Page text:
Of course I had to bring my daughter up as I did. The prophecy made at her birth was that she would marry the first man, apart from me, that she saw! For the first time that day he felt a twinge of hope. The Sultan was staring down the gracefully tiled and ornamented room, thinking. But the princes of Ochinstan are very hard to pin down. So all I had to do- so I thought-was to isolate my daughter from any possibility of seeing a man-and naturally give her the best of educations otherwise, to make sure she could sing and dance and make herself pleasing to a prince.

Then, when my daughter was of marriageable age, I invited the Prince here on a visit of state. He was to come here next year, when he had finished subduing a land he has just conquered with those same excellent weapons. And I knew that as soon as my daughter set eyes on him, the prophecy would make sure that I had him!

He felt the eyes of the soldiers turn to him, wondering at his daring. Abdullah did not care. He felt he had little to lose.

The Sultan glowered down at him. His powerful hands wrung the nightcap as if it were Abdullah's neck. That prophecy will get itself fulfilled somehow, I know that. Therefore, if I wish my daughter to marry the Prince of Ochinstan, I must first go along with the prophecy. He had naturally seen this straightaway, but he had been anxious to make sure that the Sultan had worked it out, too.

And he had. Clearly Flower-in-the-Night inherited her logical mind from her father. You must have hidden the girl somewhere. Take him away," he said to the soldiers, "and shut him in the safest dungeon we have. Leave the chains on him. He must have used some form of enchantment to get into the garden, and he can probably use it to escape unless we are careful. The Sultan noticed. He smiled nastily.

She is to be brought to the dungeon for the wedding as soon as she is found. At the moment I favor impaling you upon a forty- foot stake and then loosing vultures to eat bits off you.

But I could change my mind if I think of something worse. He thought of the prophecy made at his own birth. A forty- foot stake would raise him above all others in the land very nicely.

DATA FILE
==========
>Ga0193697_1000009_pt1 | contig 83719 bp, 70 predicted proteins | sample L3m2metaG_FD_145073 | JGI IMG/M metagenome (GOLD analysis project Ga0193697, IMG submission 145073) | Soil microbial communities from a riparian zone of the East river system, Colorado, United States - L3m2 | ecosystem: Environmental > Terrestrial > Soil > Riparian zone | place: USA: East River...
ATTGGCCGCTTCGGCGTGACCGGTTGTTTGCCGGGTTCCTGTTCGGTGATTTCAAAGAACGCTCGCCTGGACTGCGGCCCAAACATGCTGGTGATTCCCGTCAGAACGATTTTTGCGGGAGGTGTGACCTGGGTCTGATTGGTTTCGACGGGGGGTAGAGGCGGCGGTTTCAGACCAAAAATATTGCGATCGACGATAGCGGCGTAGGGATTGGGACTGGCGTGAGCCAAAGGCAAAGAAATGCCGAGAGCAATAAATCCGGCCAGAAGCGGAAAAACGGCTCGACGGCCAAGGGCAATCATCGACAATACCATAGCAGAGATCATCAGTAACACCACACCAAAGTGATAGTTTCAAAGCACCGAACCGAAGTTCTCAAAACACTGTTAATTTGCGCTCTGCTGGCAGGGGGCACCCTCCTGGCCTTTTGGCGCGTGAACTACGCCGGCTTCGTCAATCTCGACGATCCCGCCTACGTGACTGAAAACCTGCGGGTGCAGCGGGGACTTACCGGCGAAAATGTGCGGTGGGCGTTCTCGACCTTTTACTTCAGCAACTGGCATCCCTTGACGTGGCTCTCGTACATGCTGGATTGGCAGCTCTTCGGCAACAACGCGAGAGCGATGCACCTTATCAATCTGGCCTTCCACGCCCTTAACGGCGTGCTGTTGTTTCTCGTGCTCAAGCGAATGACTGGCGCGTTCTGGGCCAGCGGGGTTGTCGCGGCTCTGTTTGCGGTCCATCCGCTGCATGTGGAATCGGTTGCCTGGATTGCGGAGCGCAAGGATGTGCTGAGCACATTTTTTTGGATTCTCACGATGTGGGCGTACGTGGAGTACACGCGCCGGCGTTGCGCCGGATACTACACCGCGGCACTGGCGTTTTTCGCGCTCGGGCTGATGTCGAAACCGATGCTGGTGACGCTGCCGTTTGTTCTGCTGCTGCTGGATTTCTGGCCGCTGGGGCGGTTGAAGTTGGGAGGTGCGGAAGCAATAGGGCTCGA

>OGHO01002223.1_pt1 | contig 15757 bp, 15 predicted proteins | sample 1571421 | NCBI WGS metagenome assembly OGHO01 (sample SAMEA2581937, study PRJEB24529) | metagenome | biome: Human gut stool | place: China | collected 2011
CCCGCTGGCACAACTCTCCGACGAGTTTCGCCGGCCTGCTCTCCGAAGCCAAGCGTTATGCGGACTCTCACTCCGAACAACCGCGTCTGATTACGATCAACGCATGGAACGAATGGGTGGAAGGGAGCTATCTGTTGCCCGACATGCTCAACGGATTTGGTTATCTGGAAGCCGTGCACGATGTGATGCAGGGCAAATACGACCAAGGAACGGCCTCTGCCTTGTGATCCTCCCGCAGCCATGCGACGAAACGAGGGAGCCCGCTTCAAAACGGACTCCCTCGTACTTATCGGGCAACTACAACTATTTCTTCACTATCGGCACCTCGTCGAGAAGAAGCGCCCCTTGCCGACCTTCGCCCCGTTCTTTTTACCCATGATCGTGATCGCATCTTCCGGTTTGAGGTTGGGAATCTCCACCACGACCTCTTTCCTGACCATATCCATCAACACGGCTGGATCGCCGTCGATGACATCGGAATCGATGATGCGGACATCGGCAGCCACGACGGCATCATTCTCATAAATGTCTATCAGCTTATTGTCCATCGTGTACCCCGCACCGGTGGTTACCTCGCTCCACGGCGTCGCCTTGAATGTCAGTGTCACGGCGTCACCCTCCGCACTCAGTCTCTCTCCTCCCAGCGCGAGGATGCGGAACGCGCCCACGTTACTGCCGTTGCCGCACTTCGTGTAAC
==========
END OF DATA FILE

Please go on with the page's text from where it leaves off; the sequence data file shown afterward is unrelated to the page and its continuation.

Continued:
It probably came from a distant window at the end of a passage on the floor above, where the grating was part of the floor. Knowing that this was what he had to look forward to, Abdullah tried, as the soldiers dragged him away, to fill his eyes and mind with images of light.

In the pause while the soldiers were unlocking the outside door to the dungeons, he looked up and around. They were in a dark little courtyard with blank walls of stone standing like cliffs all about it. But if he tipped his head tight back, Abdullah could just see a slender spire in the mid-distance, outlined against the rising gold of morning. It amazed him to see that it was only an hour after dawn.

Above the spire the sky was deep blue with just one cloud standing peacefully in it.

Diana Wynne Jones - Castle In The Air

Morning was still flushing the cloud red and gold, giving it the look of a high-piled castle with golden windows. Golden light caught the wings of a white bird circling the spire. Abdullah was sure this was the last beauty he would ever see in his life.

He stared backward at it as the soldiers lugged him inside. The dungeon was another world. For a long time he was too miserable even to notice how cramped he was in his chains. When he did notice, he shifted and clanked about on the cold floor, but it did not help very much.

Howl's Moving Castle

After this he tried to stave off despair with his daydream. But somehow, thinking of himself as a prince who had been kidnapped helped not at all. He knew it was untrue, and he kept thinking guiltily that Flower-in-the-Night had believed him when he told her. She must have decided to marry him because she thought he was a prince-being a princess herself, as he now knew. He simply could not imagine himself ever daring to tell her the truth.

For a while it seemed to him that he deserved the worst fate the Sultan could invent for him. Then he began thinking of Flower-in-the-Night herself. Wherever she was, she was certainly at least as scared and miserable as he was himself.